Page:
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Tuesday, April 12, 2011

The Truth About HD DSLRS

The latest pro DSLRs boast incredible photo and HD video capabilities. But are they really the best choice for both still and motion?


This Article Features Photo Zoom



It’s safe to say that since HD video entered the DSLR arena, no other feature has garnered as much attention from both photographers and videographers, or seen as much improvement in quality and control. Now, if you’re a pro photographer looking to shoot an award-winning video or merely looking to add HD video recording to your services in order to remain competitive, the question you should be asking is whether the latest pro DSLR models can deliver the best of both mediums or if there are more affordable alternatives for capturing high-quality HD video.

The answer may depend on your personal shooting style and business strategy. For example, if you’re a wedding photographer currently shooting with a 21-megapixel Canon EOS-1Ds Mark III (pre-HD DSLR era), should you invest $2,500 in the full-frame, 21-megapixel EOS 5D Mark II in order to add full HD 1080p video-recording capability? Or does it make more sense to keep the EOS-1Ds Mark III as your primary camera and dedicate a more affordable, lighter backup camera such as the 18-megapixel Canon EOS Rebel T3i ($900) to shoot 1080p HD video? If you choose the EOS T3i, you can get away with using its lower-cost, image-stabilized EF-S 18-55mm kit lens without lowering video quality. Plus, the T3i features a dedicated movie button, a swiveling three-inch LCD monitor (ideal for overhead or low-level shots), a Movie Digital Zoom function that can turn a prime lens into a 3x-10x zoom while maintaining HD video resolution and a Video Snapshot function that lets you capture a high-res still photo during video recording.

If you’re a Nikon shooter, you might consider the $1,200 Nikon D7000 (with 1080p video, stereo input jack and active AF in video mode) as your primary video camera instead of the more expensive $5,200 D3S (with 720p video, no stereo input and manual focus in video mode), or even the semipro D300S ($1,700, with 720p res and manual focus only in video mode). Sony shooters can only look toward the advanced DSLR models for video, as neither of Sony’s full-frame, pro-level cameras offer it. A good choice is the new 16.2-megapixel Sony A580, which produces stabilized 1080p video, has an articulating three-inch LCD and a dedicated video record button, and stores video in AVCHD or MP4 formats. For a few hundred dollars less, the 16.2-megapixel A55 enables high-speed phase-detection autofocus in video record mode (thanks to translucent mirror technology), but features a high-resolution electronic viewfinder (EVF) instead of an optical viewfinder.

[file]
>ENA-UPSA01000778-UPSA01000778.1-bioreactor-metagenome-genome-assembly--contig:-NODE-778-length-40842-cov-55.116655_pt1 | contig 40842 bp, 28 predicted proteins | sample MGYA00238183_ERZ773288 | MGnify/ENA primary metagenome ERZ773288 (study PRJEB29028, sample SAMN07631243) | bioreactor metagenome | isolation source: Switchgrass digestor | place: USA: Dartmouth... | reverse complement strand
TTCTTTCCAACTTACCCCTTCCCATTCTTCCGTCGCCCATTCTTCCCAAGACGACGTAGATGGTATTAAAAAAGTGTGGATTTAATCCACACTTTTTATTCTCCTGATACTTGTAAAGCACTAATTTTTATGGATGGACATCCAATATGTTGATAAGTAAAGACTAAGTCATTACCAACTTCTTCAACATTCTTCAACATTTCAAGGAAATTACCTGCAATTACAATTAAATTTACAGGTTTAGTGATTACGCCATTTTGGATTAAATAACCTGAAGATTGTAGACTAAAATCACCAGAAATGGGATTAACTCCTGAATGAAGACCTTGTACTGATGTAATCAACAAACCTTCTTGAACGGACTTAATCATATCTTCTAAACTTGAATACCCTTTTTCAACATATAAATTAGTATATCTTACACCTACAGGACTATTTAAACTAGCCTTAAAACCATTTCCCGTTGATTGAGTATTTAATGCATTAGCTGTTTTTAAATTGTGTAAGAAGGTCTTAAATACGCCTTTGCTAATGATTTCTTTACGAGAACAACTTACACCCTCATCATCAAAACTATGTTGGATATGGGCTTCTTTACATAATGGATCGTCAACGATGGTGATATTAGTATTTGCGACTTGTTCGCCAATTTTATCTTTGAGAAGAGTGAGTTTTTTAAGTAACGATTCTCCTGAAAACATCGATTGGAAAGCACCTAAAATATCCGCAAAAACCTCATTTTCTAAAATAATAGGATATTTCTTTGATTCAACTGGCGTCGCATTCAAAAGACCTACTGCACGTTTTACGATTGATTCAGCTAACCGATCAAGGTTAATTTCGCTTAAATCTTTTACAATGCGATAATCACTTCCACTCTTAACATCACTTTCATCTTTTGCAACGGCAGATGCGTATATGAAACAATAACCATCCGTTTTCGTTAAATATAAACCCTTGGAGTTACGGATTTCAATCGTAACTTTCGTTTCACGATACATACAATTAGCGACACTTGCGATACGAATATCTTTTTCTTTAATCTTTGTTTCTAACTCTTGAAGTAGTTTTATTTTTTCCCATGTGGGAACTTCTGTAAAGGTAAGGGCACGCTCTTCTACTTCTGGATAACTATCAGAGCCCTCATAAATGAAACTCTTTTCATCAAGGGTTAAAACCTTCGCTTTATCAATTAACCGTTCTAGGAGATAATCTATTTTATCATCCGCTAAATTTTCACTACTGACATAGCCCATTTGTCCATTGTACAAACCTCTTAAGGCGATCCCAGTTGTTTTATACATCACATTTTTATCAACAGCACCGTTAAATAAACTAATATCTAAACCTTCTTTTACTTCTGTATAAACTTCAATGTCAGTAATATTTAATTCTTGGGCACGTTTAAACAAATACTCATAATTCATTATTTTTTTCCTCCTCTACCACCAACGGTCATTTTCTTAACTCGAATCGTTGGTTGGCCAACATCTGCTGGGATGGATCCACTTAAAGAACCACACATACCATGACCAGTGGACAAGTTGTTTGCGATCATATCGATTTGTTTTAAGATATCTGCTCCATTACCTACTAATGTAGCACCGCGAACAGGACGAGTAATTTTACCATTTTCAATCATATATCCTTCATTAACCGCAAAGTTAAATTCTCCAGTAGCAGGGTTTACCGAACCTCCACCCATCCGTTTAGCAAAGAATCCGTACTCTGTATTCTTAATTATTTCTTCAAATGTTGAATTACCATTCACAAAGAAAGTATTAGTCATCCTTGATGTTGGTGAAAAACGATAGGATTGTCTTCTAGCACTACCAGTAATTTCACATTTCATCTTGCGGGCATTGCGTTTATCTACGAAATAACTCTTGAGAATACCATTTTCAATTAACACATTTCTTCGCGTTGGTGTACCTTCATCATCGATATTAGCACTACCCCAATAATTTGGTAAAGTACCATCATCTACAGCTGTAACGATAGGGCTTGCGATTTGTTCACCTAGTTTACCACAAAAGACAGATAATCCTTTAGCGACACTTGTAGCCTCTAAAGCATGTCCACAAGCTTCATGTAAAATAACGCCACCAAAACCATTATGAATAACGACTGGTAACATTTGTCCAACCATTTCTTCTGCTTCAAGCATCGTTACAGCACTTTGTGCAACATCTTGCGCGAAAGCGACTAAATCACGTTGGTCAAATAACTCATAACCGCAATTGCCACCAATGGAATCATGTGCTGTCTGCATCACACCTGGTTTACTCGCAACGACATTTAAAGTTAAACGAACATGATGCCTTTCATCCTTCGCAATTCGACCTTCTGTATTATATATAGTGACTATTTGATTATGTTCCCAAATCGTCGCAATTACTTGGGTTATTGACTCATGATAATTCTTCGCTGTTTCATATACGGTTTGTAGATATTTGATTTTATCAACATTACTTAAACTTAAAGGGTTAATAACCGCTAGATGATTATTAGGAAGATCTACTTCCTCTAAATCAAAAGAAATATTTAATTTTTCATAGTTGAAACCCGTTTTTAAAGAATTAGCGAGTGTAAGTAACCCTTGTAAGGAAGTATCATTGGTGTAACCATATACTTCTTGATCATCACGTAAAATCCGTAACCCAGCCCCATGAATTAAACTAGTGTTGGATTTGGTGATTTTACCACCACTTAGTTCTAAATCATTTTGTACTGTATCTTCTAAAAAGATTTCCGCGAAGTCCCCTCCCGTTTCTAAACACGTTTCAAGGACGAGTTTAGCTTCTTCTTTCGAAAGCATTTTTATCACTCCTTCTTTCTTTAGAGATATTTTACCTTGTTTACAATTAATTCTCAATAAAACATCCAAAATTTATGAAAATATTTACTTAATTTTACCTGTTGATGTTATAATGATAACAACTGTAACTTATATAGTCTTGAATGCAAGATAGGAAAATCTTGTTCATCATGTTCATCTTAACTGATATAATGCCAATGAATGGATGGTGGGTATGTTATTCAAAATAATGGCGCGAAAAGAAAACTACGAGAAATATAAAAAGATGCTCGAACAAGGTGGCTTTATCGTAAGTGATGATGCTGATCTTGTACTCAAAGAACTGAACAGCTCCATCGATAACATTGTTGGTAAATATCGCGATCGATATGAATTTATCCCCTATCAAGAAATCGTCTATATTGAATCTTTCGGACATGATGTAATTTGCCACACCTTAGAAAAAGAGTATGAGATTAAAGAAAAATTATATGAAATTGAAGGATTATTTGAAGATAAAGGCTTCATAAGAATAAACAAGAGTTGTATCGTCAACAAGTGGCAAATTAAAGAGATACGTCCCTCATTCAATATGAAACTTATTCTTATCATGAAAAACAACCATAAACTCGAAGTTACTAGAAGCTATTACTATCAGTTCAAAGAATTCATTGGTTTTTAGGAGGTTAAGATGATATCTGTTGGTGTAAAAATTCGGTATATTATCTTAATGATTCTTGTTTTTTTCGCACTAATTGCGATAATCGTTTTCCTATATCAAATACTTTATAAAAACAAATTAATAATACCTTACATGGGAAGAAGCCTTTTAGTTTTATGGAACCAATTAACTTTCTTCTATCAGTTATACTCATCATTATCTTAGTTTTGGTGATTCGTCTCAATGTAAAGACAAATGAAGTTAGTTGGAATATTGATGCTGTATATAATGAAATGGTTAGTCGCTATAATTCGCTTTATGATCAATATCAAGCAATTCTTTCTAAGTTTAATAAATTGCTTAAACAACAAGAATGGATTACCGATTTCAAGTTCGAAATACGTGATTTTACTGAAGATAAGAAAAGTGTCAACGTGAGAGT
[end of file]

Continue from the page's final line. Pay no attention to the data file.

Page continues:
Olympus shooters may be wondering why the pro-level E-5 only features up to 720p video, but it shares that limitation with a few pro-level DSLRs from Canon and Nikon. And, for the moment, it’s the only Olympus DSLR with HD video recording of any kind.

For Pentax shooters, the pro-level, 16.3-megapixel Pentax K-5 ($1,700) is a better choice than any of its advanced DSLR siblings. It records stabilized 1080p video at up to 25 fps, is weather-sealed and cold-proof (to 14º F), and has a stereo input jack and a high-res, three-inch LCD monitor.

 

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